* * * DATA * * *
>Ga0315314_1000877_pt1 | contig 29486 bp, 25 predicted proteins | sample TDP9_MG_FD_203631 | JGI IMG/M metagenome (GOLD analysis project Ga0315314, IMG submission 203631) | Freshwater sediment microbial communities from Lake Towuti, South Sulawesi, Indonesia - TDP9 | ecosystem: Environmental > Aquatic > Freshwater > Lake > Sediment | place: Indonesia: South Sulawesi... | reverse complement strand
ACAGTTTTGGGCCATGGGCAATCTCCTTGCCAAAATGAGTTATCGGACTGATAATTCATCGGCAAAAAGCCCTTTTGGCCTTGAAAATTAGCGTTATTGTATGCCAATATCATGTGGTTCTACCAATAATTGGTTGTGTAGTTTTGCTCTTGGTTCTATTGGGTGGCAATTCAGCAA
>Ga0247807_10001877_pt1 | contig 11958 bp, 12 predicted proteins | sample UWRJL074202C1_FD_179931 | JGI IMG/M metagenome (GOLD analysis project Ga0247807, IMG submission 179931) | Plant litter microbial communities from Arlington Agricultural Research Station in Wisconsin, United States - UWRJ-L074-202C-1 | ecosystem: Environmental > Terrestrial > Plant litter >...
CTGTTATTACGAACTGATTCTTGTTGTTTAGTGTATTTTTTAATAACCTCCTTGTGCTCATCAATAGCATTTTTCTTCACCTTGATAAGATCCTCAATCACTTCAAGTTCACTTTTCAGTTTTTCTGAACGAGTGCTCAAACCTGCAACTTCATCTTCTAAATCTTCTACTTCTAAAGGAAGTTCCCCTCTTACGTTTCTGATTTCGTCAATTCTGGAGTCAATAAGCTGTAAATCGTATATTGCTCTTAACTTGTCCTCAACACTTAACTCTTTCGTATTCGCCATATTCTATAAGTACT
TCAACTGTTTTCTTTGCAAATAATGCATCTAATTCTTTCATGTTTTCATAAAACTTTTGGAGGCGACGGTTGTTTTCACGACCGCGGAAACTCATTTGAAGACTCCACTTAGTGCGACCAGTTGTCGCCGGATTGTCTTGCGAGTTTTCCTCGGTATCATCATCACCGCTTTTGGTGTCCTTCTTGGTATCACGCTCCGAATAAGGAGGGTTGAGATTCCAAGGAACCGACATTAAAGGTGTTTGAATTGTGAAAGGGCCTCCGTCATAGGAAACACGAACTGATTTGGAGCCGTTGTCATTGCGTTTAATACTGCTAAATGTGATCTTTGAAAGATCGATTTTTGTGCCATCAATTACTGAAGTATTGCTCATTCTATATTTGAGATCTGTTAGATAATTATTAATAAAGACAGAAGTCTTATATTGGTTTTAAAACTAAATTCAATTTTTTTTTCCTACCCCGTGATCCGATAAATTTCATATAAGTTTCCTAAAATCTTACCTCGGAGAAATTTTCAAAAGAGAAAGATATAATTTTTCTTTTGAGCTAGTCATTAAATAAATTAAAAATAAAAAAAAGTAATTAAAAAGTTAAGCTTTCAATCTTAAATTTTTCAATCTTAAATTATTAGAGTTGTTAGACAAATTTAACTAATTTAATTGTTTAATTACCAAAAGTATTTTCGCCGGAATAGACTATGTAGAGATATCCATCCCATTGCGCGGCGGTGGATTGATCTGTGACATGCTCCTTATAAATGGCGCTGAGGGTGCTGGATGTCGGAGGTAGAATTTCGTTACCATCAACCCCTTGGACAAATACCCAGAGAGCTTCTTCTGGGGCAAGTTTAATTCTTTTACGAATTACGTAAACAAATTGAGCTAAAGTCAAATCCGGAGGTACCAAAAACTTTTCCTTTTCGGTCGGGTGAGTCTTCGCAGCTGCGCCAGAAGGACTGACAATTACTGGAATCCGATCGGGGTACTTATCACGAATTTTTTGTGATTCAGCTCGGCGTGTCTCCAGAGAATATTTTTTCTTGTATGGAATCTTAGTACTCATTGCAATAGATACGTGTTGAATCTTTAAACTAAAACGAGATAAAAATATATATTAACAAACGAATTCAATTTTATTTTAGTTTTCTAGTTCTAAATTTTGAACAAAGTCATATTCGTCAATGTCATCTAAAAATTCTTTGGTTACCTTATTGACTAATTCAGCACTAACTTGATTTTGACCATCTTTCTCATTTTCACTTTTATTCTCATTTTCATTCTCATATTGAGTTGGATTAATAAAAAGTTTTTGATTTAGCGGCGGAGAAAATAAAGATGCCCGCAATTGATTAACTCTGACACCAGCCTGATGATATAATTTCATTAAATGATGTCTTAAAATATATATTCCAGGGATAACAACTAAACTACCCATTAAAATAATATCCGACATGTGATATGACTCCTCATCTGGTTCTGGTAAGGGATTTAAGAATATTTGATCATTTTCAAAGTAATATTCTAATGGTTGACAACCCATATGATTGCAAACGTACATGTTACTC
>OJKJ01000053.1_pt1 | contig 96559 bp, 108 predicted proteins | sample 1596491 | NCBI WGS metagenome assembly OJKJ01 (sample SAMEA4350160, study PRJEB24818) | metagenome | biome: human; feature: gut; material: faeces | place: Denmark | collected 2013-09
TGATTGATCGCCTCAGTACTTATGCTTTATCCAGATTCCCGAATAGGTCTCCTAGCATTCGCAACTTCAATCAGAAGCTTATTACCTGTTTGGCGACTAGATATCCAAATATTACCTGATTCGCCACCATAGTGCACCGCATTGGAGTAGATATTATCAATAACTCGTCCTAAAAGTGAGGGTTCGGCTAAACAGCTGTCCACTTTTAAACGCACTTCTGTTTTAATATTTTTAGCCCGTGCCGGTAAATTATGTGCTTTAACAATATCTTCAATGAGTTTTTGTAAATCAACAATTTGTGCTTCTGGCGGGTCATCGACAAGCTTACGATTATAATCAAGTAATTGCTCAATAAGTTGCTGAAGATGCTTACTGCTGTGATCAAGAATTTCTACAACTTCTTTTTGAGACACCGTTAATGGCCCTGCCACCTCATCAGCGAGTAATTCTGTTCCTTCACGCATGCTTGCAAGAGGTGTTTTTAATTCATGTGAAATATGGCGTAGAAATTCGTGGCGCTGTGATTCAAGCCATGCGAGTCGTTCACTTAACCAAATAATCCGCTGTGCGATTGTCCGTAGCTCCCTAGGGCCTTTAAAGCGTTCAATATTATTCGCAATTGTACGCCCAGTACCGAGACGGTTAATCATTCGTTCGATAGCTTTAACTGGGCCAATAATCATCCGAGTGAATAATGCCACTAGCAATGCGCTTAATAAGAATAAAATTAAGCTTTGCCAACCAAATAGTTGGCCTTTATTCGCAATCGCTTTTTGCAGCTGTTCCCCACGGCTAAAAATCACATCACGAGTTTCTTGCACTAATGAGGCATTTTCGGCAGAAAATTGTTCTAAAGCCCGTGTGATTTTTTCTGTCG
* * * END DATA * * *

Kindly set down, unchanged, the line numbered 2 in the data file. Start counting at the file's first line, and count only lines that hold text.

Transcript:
ACAGTTTTGGGCCATGGGCAATCTCCTTGCCAAAATGAGTTATCGGACTGATAATTCATCGGCAAAAAGCCCTTTTGGCCTTGAAAATTAGCGTTATTGTATGCCAATATCATGTGGTTCTACCAATAATTGGTTGTGTAGTTTTGCTCTTGGTTCTATTGGGTGGCAATTCAGCAA